Nezha showed us the proper mixture, and the technique to knead and stretch. It was apparent that she’s made a lot of bread in her lifetime. She would definitely get a gold medal if bread-making becomes an Olympic sport. With all of the boxing (kneading) and stretching completed, it was time to actually form the dough into its final shape before cooking. It was more complicated than it looked getting the dough into the right shape and thickness. Our daughter got top of the class for her form and perfectly shaped bread!
Time for the main dish
With that, we covered the dough to let it rise. Now that we’d literally gotten our hands wet, we were all ready to start making the main dish of our meal. Nezha had so much patience with us pointing out what spice we were supposed to be using, and how we were to mix things together. She in combination with Michel walking around to assist, provided enough help for us to feel like we were actually doing it without feeling lost.
As I wrote earlier, the main meal was going to be cooked in a tajine (pronounced tah-ZHEEN). It’s named after a type of Berber earthenware in which it’s cooked. It looks a bit like a small paella pan with ceramic teepee. With our marinade made, it was time to put it all together. The dish is made in layers. The bottom one being the celery followed by the carrots. On top of that goes the fish, with a bit of our sauce, then the potatoes, tomatoes, and a lemon on top. Some water to go around the perimeter, and that’s it. The lids were put on, the burners lit, and it was time to take a well-earned break.
Break Time Party Time!
All of sudden, I heard a loud noise, and the ground shook. OK, it was just my stomach growling. No real earth-shaking took place. It turns out, that there were a few of us who were hungry. And of course, Michel had something in mind to take the edge off of our hunger. The party music went on and we were all dancing. Michel was playing the drums and this just turned into a family party. We moved to another section of the room, and watched Nezha made some side dishes: eggplant salad (Zaalouk), Moroccan Salad, and bread (Batbout). Just watching her cook the bread brought back memories of my grandmother making tortillas when I was a kid. Plus the smell made the room a very cozy place to be.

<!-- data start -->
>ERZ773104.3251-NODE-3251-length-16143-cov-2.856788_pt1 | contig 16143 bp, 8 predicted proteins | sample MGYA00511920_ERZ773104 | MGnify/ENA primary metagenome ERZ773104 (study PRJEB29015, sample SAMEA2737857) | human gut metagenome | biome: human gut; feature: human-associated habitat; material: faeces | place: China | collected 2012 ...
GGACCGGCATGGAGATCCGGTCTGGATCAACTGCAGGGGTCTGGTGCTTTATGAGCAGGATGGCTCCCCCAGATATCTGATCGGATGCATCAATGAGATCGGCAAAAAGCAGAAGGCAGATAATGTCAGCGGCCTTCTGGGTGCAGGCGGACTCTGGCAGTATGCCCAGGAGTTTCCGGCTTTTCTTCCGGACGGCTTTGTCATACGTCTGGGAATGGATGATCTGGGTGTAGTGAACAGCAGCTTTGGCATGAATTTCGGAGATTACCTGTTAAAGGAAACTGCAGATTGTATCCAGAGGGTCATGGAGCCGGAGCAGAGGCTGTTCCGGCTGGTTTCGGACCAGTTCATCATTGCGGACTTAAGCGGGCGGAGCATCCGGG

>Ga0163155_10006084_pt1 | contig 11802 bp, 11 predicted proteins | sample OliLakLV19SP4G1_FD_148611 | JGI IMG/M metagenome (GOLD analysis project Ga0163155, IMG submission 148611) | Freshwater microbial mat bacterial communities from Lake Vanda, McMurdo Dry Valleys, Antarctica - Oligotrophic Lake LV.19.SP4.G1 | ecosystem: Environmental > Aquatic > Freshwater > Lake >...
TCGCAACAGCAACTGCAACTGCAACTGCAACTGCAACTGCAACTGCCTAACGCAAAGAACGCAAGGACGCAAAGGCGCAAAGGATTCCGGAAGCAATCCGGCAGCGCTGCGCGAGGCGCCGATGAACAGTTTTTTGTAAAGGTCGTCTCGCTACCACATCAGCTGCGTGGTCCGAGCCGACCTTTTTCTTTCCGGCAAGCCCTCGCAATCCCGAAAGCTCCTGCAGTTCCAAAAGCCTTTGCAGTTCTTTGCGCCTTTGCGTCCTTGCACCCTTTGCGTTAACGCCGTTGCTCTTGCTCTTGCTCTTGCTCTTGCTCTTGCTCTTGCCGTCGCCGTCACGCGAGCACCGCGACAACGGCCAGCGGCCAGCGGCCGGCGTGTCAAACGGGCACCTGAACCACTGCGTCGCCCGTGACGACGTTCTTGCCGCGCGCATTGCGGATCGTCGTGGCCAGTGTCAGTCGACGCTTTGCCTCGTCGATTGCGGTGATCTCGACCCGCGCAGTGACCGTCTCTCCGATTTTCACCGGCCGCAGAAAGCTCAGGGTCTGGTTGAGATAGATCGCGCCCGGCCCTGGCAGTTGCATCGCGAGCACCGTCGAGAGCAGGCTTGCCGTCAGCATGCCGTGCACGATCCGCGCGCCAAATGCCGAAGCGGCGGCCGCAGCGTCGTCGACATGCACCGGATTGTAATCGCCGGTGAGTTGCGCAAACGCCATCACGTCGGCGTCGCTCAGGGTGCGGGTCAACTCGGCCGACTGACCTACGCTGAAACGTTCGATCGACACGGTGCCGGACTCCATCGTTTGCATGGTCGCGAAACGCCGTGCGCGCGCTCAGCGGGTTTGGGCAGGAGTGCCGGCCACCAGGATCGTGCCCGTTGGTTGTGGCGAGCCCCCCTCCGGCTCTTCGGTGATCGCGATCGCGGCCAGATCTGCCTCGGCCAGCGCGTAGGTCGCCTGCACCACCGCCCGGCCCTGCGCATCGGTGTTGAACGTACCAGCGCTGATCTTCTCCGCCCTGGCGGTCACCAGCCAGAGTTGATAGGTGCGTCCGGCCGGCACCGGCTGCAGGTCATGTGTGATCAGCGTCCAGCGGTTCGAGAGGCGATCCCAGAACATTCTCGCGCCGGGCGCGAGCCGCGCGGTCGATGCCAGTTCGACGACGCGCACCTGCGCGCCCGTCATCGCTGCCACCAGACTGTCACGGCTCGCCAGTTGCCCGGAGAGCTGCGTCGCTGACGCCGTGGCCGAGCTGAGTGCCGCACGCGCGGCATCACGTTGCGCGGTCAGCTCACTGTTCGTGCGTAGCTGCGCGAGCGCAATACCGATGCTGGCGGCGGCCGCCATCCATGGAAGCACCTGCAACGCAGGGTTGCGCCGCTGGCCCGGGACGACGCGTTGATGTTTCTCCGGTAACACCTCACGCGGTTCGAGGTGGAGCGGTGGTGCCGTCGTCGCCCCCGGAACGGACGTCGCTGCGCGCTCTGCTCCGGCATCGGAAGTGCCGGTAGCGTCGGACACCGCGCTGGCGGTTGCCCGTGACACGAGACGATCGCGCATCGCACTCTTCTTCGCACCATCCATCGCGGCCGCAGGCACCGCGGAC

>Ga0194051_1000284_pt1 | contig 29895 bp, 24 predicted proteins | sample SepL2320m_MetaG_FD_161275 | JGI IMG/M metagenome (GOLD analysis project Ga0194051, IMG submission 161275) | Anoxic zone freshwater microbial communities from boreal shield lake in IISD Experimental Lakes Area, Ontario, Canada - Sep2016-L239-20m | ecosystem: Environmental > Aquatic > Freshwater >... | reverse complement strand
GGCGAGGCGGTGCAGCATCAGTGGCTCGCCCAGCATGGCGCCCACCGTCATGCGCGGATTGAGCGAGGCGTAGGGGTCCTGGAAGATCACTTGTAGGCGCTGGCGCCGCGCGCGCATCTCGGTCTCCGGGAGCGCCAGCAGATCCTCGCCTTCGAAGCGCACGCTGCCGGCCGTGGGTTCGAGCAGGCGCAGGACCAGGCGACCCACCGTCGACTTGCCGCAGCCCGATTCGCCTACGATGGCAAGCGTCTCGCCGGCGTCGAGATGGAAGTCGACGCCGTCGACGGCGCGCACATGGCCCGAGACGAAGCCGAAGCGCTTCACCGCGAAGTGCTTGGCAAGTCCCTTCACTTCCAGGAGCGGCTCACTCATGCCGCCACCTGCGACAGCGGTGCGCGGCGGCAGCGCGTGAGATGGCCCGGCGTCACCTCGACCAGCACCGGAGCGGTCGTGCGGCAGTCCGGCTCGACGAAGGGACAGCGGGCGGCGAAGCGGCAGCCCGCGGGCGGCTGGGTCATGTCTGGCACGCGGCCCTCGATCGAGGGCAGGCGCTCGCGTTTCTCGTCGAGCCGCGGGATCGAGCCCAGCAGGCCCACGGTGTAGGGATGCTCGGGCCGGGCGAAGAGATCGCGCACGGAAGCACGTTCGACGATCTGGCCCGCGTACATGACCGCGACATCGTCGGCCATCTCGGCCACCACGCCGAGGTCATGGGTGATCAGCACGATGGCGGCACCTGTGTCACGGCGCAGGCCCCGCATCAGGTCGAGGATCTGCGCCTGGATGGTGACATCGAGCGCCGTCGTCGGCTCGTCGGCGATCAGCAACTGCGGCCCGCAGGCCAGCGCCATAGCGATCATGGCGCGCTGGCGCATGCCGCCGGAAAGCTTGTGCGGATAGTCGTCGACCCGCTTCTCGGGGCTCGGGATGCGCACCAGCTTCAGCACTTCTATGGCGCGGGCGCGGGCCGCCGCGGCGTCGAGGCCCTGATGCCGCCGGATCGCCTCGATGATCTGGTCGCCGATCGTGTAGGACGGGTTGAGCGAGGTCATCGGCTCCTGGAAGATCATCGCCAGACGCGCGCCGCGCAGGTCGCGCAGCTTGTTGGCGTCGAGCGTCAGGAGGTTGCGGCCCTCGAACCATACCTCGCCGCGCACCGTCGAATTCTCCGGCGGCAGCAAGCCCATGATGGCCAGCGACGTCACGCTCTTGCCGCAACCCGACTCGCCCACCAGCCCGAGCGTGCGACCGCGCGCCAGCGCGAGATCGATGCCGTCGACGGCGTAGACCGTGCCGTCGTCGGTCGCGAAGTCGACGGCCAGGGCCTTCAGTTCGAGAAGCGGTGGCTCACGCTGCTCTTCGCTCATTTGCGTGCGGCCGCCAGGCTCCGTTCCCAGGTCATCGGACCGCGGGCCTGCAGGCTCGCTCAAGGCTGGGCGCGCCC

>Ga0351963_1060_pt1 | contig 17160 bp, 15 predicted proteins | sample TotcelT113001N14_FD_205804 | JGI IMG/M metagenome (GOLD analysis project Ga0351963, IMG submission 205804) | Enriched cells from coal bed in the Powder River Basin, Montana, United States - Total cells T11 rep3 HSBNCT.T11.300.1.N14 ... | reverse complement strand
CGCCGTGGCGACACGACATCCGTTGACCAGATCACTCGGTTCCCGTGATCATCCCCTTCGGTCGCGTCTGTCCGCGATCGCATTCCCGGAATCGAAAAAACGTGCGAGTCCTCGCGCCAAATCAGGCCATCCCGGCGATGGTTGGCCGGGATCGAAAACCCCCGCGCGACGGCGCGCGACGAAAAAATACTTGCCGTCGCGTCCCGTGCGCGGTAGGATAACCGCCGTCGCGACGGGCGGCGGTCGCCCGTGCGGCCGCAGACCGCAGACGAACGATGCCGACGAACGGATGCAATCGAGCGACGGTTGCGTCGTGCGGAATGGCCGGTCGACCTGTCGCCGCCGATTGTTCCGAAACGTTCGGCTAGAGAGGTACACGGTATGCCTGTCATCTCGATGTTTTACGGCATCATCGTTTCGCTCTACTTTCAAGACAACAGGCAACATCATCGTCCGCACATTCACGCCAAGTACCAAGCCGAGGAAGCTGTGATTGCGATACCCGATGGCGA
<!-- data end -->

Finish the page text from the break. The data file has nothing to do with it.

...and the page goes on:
Our snack was a mixture of nuts and dried fruit with some fresh squeezed juice. Yum. After Nezha was finished with the salads, it was time to eat the bread. When the bread was ready, we dipped it into the olive oil, and it was amazing! There is nothing like warm bread to help keep the Hunger Monster at bay. With all the bread consumed (I could have had seconds and thirds), it was time for us to finish making our own bread.
Throughout the day, I would look outside at the weather, and it was very rainy and dreary. But that’s totally OK, because we’re all inside cooking and having a very enjoyable time. When we uncovered our dough, it had risen about an inch. We temporarily removed our tajines from the burner and used an aluminum pan for the bread. It’s very simple to make, and all of us did our best to get a beautiful (and tasty) crust.
Unfortunately it wasn’t time to eat the bread yet (shoot!), but we watched Nezha make a traditional Moroccan sweet dish. We saw them referred to as Moroccan crepes, but their called Msemen. Once again, Nezha was amazing in how fast she could crank out the food. When they were all cooked, we all sampled the deliciousness with some of Michel’s homemade prickly pear jam.
Time to eat!
With our meals about ready, Michel and staff were arranging tables and getting the place settings arranged. The room was filled with glorious smells, and we were about to eat the very food we made. And it was finally time to eat! Before we all dug in, we said the Moroccan equivalent of “good health”, and started to eat.
How was it? It was fantastic. I’m not a chef type, but it was a very rewarding experience. Normally, I wouldn’t have touched a meal made in a tajine. I’m just not that experimental. But since I knew what all the ingredients were, and how the dishes were prepared, I tried everything. Yes…everything, even the eggplant and that’s not like me is it?
After a great meal, we retired to the couch area, and had tea and coffee, and talked about travel and culture with our fellow students. It was a nice wind up to a full day of cooking and eating. With that, we said our goodbyes, and got back into the van back to our place in the Medina. Definitely the highlight of the trip for me!
The hospitality and event provided by Michel and the crew at Faim d’Epices was amazing. Even if you are not big into food, this is something that anyone can and should do. It’s a family friendly experience that allowed the kids to make their own meal, and exposed them to a cultural aspect of Morocco that we wouldn’t normally have.
Book your Cooking in Marrakech experience today!
You will have a fun time with cooking, music and great food. The experience from pick up to drop off runs from about 9:30 – 4:30. They also offer combo packages with Hammam and massages following the cooking class.
Our experience was sponsored by Faim d’Epices.
This review is our honest personal opinion from our experience.